This week I want to put the boot in to Gogglebox (Channel 4, Fridays). Not the mostly likeable, everyday version, whose stars include our very own and much-loved Dear Mary, where ordinary-ish people are filmed reacting amusingly to the week’s TV. I mean the recent celebrity special, featuring former Oasis singer Liam Gallagher, a cricketer, a footballer, Ed Sheeran, Ozzie and Sharon Osbourne, the actress formerly known as Jessica Stevenson and Jeremy Corbyn.
The last couple were filmed together sitting on a yellow sofa at a smart-looking terrace address in Edinburgh. No explanation was given as to what the leader of the Labour party was doing with the former star of Spaced — Jessica Hynes, as she’s now known. Perhaps the producers were hoping we’d go: ‘Oh, how nice. Two old, old mates, probably, hanging out, as you do.’ But to me it all seemed very rum.
Corbyn didn’t exactly help himself. Though he’s clearly had a lot of media training in the past year — his dress is snappier, he’s less tetchy and defensive — he still comes across like an early-model replicant where the programmer couldn’t quite get the ‘normal’ function right.
This was noticeable in the establishing segment, where Jessica asked Jeremy if he’d like some tea. Jeremy assented with such enthusiasm I was reminded of those scenes in Went the Day Well? where the Nazi-paratroopers-in-disguise give the game away by getting key details of British behaviour slightly wrong, like drawing sinister foreign horizontal lines on their number sevens. Yes, we do like tea in Britain, Jeremy. No we don’t respond in the manner of a crack-starved junkie suddenly asked: ‘Fancy a quick pipe?’
Jeremy was not done stressing his extreme normalness just yet. Jessica asked whether he wanted anything with his tea. Yes, said Jeremy. Something ‘bad’. By this, he didn’t mean a cheeky jazz woodbine, which would have been quite endearing while making his general knowledge recall certainly no worse than it is already (see below). But no, he meant crisps. Crisps like in Britain people always consume with their cups of tea because the flavour of crisps and the flavour of tea go so well together, don’t they?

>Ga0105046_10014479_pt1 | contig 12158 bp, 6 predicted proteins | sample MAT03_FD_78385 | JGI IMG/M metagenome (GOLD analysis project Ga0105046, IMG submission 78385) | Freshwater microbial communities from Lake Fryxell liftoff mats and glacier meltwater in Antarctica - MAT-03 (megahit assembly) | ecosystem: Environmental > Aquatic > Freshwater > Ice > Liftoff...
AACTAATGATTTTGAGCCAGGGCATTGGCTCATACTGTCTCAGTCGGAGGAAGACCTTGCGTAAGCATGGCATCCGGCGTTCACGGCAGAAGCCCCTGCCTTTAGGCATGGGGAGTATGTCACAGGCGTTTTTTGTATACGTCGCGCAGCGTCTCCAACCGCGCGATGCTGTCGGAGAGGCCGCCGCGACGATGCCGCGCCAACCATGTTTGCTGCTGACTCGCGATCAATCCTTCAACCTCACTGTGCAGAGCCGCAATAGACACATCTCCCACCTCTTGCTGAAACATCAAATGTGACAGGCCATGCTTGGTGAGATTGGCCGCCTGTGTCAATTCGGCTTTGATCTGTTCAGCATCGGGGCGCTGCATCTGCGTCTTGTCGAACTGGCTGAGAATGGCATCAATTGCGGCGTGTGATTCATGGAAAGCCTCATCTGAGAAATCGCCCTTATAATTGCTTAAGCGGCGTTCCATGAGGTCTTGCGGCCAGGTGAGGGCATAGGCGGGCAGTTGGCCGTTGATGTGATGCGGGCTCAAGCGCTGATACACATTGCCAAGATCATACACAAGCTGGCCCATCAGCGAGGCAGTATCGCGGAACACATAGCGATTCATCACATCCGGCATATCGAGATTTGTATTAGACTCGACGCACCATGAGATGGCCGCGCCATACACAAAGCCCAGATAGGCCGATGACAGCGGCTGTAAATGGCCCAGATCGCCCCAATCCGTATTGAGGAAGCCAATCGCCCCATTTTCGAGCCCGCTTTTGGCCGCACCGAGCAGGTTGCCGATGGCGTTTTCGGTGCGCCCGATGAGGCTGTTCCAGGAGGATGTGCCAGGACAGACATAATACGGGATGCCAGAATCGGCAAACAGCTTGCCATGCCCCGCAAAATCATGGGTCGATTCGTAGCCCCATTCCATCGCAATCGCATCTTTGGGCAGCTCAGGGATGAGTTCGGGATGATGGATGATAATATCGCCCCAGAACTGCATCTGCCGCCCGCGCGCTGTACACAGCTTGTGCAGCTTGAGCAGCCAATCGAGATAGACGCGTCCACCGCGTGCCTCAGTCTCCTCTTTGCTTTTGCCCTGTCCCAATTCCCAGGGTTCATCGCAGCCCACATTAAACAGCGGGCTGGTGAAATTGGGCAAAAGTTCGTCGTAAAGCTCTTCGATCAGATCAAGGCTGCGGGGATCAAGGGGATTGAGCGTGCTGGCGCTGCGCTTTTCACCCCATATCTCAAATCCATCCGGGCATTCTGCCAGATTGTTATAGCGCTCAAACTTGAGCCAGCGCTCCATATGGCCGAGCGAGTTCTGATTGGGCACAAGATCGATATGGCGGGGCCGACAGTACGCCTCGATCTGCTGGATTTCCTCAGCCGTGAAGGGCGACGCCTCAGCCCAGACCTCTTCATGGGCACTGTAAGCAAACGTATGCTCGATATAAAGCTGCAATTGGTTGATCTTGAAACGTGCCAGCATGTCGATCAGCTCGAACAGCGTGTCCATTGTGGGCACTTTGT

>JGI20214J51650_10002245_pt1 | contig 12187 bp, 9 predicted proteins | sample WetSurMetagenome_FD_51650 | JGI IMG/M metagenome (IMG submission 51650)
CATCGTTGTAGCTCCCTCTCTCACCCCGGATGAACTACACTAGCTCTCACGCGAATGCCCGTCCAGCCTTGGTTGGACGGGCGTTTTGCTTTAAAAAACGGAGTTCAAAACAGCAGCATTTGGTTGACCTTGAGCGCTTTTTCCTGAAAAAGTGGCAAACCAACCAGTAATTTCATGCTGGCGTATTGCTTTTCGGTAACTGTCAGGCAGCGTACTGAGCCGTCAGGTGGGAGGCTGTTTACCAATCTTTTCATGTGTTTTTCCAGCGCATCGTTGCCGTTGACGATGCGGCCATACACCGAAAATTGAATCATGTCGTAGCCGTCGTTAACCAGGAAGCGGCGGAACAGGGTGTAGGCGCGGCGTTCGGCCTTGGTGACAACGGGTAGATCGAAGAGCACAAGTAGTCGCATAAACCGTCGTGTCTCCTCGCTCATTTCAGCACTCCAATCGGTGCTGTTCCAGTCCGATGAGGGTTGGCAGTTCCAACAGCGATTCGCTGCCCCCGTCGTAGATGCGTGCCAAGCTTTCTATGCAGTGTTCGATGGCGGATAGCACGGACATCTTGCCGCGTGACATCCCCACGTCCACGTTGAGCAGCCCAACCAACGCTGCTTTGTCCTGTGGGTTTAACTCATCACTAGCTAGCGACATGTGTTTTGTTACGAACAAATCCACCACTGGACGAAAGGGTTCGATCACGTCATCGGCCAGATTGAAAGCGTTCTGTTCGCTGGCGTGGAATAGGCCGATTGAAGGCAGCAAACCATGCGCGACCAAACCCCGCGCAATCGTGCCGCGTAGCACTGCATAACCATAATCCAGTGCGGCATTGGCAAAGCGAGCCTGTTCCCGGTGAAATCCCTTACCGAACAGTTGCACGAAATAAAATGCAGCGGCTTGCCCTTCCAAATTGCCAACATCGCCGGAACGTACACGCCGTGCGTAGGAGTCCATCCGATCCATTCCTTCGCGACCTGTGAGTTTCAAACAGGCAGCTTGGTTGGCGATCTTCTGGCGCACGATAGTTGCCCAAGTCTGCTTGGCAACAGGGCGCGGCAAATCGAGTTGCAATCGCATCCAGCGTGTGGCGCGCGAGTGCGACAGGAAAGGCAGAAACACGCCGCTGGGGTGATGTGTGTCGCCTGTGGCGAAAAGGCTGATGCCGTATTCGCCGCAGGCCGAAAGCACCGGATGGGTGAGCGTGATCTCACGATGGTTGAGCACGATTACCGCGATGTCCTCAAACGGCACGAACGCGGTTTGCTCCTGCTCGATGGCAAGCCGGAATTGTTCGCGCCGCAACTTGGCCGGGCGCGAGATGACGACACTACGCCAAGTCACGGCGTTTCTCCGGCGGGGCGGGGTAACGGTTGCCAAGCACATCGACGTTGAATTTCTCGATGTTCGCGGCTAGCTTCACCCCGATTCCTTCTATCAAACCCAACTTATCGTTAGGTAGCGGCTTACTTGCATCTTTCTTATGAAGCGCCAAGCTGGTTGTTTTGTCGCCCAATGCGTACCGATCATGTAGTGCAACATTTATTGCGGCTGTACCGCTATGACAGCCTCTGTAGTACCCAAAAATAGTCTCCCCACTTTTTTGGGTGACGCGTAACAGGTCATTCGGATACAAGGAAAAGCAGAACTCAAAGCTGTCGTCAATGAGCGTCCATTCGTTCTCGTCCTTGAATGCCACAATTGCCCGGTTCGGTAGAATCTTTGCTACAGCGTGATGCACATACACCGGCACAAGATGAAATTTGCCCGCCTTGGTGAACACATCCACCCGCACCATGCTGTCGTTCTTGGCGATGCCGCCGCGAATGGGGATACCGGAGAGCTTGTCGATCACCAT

I notice I’m focusing on Jeremy Corbyn. And believe me, I’m not done yet. Anyway, all the other celebrity contributors were exceedingly dull and predictable — the Osbournes luxuriating in their philistinism like hogs in poo, Ed Sheeran being as exciting as an Ed Sheeran song, Liam Gallagher’s boy trying to play the average Mancunian lad even though, with Dad’s millions, I expect he attended a proper posh school — so they need not detain us further.
So Jeremy — oh God, why am I calling him Jeremy? I’m playing the enemy’s game here — then gets the chance to impress us with his quizzing skills. Everyone is watching University Challenge. A question comes up: ‘Against which city state did Rome fight the three Punic Wars?’ Corbyn leans forward intently and says: ‘Sparta’. It’s not the wrongness of his answer that’s troubling so much as the relaxed, easy confidence with which he says it. There’s an affectlessness here, a weird detachment from reality that makes you wonder whether there’s anyone at home. Could it be that Corbyn’s brain has drifted so far into the realm of theory and Marxist dialectic that the world of facts, of cause and effect, is now little more than a lightly amusing distraction for him?
My fear is that these nuances will have gone right over the heads of Corbyn’s potential voter base, that they will have warmed to him more than ever and that this was entirely Channel 4’s plan. This left-wing bias became even more excruciating when, among the other items chosen for the Goggleboxers to watch, was a story from the TV news about the fact that Michael Gove had felt compelled to apologise for his apparently appalling and inappropriate joke about Harvey Weinstein.
Was Channel 4 really asking us to believe that of all the stories that had been on the news in that particular week the most interesting and comment-worthy was a desperately contrived one cooked up by the anti-Brexit luvvies who infest TV land to show one of their prime political enemies in a supposedly bad light? Yes — for it has no shame about its politics — Channel 4 was!
Perhaps it would have been excusable if someone, anyone, among the Goggleboxers had piped up and said: ‘So we’re not allowed to make jokes any more. Is that the new rule?’ But no one did. And besides, even if anyone had uttered anything so dangerously reactionary I’m sure Channel 4 would have lost it in the edit.
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